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George Orwell's rules for writing

22 April 2013

'In his essay Politics and the English language George Orwell set out a series of rules for writing that are worth repeating in full: 1 Never use a metaphor, simile or other figure of speech that you are used to seeing in print. 2 Never use a long word where a short one will do. 3 If it is possible to cut a word out, always cut it out. 4 Never use the passive when you can use the active. 5 Never use a foreign phrase or jargon word if you can think of an everyday equivalent. 6 Break any of these rules sooner than say anything outright barbarous.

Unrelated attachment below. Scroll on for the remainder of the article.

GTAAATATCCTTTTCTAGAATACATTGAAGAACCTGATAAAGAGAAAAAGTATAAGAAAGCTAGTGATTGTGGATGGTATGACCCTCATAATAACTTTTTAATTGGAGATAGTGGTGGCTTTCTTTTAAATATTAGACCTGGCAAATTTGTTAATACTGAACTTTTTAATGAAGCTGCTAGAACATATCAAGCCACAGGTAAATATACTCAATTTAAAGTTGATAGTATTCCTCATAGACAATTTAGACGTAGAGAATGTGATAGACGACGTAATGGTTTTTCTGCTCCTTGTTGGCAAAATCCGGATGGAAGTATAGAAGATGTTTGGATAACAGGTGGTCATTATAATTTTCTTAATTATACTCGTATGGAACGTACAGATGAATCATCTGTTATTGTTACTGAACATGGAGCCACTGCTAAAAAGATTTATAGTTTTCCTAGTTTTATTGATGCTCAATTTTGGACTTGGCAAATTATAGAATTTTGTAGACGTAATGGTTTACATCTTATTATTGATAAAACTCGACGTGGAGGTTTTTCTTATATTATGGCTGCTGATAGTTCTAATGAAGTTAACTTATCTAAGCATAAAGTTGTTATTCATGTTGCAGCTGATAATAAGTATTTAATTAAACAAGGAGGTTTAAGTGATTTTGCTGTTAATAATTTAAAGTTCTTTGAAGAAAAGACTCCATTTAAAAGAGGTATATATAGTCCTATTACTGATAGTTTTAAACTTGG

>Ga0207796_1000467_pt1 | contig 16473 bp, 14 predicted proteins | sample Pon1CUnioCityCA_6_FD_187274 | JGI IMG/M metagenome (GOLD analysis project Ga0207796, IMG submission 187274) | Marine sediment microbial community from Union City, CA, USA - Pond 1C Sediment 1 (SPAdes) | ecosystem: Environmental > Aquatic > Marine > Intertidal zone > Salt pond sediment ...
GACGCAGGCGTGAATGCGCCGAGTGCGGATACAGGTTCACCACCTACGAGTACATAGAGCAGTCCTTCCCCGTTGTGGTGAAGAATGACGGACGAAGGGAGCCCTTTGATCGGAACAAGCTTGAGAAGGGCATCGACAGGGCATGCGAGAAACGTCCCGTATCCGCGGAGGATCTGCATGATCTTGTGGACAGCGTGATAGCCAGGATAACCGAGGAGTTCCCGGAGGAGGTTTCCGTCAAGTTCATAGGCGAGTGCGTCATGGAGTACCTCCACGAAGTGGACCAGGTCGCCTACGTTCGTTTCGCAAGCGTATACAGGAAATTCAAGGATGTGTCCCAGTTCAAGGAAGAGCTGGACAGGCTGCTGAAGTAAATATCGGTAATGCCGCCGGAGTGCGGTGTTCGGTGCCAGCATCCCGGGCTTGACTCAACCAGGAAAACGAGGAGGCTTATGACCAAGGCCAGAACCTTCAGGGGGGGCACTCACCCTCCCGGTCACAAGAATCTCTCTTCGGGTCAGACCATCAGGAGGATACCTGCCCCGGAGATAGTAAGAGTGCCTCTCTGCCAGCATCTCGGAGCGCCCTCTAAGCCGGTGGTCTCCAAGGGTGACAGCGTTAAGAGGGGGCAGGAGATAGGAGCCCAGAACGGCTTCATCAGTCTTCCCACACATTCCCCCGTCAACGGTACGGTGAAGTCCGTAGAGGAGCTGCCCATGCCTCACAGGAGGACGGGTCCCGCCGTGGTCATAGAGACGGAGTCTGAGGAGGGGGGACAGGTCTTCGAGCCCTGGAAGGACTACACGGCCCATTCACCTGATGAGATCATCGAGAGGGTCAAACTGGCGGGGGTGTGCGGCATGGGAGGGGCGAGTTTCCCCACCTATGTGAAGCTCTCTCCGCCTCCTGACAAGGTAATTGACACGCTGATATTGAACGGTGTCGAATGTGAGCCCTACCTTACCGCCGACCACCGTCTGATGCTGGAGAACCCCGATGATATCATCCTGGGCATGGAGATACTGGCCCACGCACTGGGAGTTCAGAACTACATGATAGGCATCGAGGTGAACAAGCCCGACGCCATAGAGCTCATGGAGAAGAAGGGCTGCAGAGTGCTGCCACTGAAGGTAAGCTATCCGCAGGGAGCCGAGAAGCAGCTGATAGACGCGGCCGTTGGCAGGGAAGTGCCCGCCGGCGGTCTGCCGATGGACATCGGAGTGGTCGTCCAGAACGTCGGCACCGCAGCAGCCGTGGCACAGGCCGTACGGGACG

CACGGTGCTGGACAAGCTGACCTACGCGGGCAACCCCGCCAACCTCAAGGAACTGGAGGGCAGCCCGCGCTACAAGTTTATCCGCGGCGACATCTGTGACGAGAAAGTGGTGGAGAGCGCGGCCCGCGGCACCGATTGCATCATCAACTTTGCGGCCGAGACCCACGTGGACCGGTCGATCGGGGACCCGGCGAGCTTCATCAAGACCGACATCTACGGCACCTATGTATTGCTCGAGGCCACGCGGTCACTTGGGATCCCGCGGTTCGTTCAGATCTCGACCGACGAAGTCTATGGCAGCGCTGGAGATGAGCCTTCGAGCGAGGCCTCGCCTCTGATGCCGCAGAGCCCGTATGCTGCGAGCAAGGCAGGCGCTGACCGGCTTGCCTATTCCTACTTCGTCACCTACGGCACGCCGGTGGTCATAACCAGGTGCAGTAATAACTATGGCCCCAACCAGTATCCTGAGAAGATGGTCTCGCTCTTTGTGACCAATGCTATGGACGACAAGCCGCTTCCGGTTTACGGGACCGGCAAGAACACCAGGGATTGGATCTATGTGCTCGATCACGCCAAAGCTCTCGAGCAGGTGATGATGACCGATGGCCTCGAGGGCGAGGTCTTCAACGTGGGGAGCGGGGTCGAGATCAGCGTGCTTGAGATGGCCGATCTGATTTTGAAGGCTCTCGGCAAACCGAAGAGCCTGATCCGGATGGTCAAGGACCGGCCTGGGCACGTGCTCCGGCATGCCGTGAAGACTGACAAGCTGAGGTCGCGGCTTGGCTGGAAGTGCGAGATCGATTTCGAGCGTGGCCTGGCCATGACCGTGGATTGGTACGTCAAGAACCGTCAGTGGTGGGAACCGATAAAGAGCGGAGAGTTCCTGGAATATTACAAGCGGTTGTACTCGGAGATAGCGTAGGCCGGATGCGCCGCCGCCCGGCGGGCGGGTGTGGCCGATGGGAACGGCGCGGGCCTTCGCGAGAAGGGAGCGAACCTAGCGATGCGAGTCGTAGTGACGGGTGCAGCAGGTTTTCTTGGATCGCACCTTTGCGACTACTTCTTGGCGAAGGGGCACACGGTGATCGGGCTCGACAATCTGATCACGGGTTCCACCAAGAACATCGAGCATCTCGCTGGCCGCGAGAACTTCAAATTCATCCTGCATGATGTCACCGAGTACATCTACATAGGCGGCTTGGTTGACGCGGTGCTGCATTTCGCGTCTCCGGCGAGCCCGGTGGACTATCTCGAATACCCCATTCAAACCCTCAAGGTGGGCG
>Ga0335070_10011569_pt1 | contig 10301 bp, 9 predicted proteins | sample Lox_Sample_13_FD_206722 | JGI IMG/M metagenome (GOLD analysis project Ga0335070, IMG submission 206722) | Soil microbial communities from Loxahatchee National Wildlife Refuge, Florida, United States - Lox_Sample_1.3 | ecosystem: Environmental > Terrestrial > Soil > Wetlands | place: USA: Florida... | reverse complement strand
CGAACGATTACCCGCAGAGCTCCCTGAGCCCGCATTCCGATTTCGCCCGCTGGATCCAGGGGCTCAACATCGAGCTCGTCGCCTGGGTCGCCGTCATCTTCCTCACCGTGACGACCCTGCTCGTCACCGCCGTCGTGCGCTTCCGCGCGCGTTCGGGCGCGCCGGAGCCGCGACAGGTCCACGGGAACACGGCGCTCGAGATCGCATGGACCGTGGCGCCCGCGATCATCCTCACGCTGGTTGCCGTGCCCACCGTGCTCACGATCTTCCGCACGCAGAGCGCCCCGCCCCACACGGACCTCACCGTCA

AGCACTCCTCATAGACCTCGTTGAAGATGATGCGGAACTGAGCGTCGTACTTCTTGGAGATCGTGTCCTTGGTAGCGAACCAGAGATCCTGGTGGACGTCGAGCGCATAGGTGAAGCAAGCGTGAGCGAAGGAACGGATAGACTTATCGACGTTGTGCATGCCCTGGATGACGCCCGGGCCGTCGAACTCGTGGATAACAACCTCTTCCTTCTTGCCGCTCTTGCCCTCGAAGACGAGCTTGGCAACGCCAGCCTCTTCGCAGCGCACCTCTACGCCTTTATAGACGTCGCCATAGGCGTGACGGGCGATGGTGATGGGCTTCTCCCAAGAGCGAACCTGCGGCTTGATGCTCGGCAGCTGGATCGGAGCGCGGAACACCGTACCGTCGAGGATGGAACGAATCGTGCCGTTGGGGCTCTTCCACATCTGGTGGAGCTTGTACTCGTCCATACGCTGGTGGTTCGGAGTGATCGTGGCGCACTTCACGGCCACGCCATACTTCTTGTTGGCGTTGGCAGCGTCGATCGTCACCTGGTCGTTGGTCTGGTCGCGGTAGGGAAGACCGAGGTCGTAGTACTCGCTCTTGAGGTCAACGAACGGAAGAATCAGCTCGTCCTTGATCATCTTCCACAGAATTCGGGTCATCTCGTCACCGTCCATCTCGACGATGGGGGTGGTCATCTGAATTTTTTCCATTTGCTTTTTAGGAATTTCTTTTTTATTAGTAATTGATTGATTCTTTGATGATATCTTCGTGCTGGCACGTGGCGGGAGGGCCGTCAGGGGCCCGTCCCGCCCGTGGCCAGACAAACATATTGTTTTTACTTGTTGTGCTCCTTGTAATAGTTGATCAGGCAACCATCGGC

I would add four more tips. 1 Read the papers. 2 Be a sponge. Journalists need to soak up every detail from any situation they are reporting on. A seemingly superfluous detail later may suddenly strike you as a key that unlocks the whole yarn. Or it might just make the reader think, or laugh. 3 Write as much as you can. The more you do the better you'll get at it. 4 Never start a piece with a clunking reworking of Jane Austen's most famous opening sentence.'

Damian Whitworth in The Times